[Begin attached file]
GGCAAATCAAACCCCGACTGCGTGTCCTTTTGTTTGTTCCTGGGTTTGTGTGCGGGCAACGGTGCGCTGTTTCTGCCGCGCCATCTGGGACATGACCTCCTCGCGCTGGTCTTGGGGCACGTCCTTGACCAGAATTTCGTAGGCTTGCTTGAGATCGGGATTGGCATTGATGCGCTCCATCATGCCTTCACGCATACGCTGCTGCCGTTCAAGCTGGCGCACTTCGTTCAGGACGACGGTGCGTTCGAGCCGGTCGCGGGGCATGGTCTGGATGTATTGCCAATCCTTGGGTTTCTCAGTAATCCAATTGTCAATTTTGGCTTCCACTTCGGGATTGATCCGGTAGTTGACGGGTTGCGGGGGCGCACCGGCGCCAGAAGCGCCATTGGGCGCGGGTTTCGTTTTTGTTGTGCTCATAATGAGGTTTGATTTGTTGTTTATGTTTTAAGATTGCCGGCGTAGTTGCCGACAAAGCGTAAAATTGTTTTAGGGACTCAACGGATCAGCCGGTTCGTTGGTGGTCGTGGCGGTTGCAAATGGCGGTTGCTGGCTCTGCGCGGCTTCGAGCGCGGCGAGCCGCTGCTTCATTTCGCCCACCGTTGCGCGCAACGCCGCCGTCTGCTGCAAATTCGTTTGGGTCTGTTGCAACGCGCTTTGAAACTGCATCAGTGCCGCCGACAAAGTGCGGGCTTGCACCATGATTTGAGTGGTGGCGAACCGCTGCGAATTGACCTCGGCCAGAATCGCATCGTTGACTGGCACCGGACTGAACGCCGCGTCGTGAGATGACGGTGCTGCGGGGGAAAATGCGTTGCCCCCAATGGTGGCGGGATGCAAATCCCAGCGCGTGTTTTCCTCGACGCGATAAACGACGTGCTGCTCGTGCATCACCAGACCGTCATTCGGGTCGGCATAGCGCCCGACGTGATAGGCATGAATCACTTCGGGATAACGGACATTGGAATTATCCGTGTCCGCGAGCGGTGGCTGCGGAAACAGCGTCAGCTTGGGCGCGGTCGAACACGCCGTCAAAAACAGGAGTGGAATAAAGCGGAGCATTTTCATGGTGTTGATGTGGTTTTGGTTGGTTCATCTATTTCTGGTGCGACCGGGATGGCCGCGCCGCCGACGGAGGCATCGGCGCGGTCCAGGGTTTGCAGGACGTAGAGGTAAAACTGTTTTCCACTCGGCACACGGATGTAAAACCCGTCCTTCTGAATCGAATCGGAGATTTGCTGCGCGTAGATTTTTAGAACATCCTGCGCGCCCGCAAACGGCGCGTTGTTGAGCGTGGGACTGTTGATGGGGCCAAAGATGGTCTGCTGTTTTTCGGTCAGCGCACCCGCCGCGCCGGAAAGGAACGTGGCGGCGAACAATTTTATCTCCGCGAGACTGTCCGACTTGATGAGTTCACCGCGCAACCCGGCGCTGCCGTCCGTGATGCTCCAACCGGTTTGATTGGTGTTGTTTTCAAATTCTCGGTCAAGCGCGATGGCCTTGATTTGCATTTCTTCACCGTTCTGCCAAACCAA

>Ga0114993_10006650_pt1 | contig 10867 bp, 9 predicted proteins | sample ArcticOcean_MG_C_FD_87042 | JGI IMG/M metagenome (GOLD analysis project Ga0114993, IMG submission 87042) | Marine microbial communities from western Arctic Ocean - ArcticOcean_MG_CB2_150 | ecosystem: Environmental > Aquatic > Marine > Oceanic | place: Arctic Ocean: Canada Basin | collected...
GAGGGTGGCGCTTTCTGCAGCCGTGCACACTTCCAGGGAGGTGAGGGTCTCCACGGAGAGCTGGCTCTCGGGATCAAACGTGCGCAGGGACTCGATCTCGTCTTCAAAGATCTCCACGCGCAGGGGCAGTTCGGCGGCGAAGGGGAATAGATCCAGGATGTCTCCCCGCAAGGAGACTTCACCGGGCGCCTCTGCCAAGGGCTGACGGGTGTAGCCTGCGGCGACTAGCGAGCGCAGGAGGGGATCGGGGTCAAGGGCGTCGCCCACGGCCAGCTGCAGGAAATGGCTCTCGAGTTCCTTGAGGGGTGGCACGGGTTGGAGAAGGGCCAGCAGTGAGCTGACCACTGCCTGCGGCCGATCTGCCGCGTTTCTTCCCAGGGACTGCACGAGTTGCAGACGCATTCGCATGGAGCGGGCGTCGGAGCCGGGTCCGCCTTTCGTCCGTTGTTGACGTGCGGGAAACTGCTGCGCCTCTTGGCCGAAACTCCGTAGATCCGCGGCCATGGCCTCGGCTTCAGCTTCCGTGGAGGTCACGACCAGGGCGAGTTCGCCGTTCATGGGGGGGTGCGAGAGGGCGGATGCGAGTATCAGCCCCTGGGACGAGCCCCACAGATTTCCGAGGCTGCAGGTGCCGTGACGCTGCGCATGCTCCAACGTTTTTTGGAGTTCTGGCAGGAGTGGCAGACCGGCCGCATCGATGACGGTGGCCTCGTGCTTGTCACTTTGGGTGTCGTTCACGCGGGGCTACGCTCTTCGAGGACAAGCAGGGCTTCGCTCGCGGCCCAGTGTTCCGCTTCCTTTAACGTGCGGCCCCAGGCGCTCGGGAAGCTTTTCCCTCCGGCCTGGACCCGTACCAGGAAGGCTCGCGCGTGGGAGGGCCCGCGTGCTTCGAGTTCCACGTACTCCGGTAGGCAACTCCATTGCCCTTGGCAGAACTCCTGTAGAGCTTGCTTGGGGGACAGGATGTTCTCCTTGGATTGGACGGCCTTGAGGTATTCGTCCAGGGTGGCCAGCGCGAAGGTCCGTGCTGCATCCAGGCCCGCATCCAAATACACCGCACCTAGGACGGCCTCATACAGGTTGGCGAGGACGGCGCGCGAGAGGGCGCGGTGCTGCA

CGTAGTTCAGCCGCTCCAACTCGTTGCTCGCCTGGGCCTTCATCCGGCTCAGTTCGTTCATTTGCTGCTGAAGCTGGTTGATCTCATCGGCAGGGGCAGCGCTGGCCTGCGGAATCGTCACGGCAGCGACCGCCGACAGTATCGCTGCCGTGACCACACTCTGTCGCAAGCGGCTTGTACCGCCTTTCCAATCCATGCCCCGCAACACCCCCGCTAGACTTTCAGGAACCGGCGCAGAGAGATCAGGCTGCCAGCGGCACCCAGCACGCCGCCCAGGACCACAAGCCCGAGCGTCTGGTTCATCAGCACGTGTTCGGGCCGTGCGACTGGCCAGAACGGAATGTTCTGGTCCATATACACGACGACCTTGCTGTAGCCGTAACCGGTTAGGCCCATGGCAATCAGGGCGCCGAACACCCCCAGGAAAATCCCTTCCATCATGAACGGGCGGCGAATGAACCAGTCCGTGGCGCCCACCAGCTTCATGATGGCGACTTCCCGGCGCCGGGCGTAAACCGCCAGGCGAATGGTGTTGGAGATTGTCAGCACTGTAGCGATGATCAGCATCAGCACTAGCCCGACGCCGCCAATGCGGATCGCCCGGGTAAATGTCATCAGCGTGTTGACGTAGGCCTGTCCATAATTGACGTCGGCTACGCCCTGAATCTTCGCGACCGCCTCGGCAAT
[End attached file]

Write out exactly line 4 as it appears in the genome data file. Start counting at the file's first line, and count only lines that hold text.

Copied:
CGTAGTTCAGCCGCTCCAACTCGTTGCTCGCCTGGGCCTTCATCCGGCTCAGTTCGTTCATTTGCTGCTGAAGCTGGTTGATCTCATCGGCAGGGGCAGCGCTGGCCTGCGGAATCGTCACGGCAGCGACCGCCGACAGTATCGCTGCCGTGACCACACTCTGTCGCAAGCGGCTTGTACCGCCTTTCCAATCCATGCCCCGCAACACCCCCGCTAGACTTTCAGGAACCGGCGCAGAGAGATCAGGCTGCCAGCGGCACCCAGCACGCCGCCCAGGACCACAAGCCCGAGCGTCTGGTTCATCAGCACGTGTTCGGGCCGTGCGACTGGCCAGAACGGAATGTTCTGGTCCATATACACGACGACCTTGCTGTAGCCGTAACCGGTTAGGCCCATGGCAATCAGGGCGCCGAACACCCCCAGGAAAATCCCTTCCATCATGAACGGGCGGCGAATGAACCAGTCCGTGGCGCCCACCAGCTTCATGATGGCGACTTCCCGGCGCCGGGCGTAAACCGCCAGGCGAATGGTGTTGGAGATTGTCAGCACTGTAGCGATGATCAGCATCAGCACTAGCCCGACGCCGCCAATGCGGATCGCCCGGGTAAATGTCATCAGCGTGTTGACGTAGGCCTGTCCATAATTGACGTCGGCTACGCCCTGAATCTTCGCGACCGCCTCGGCAAT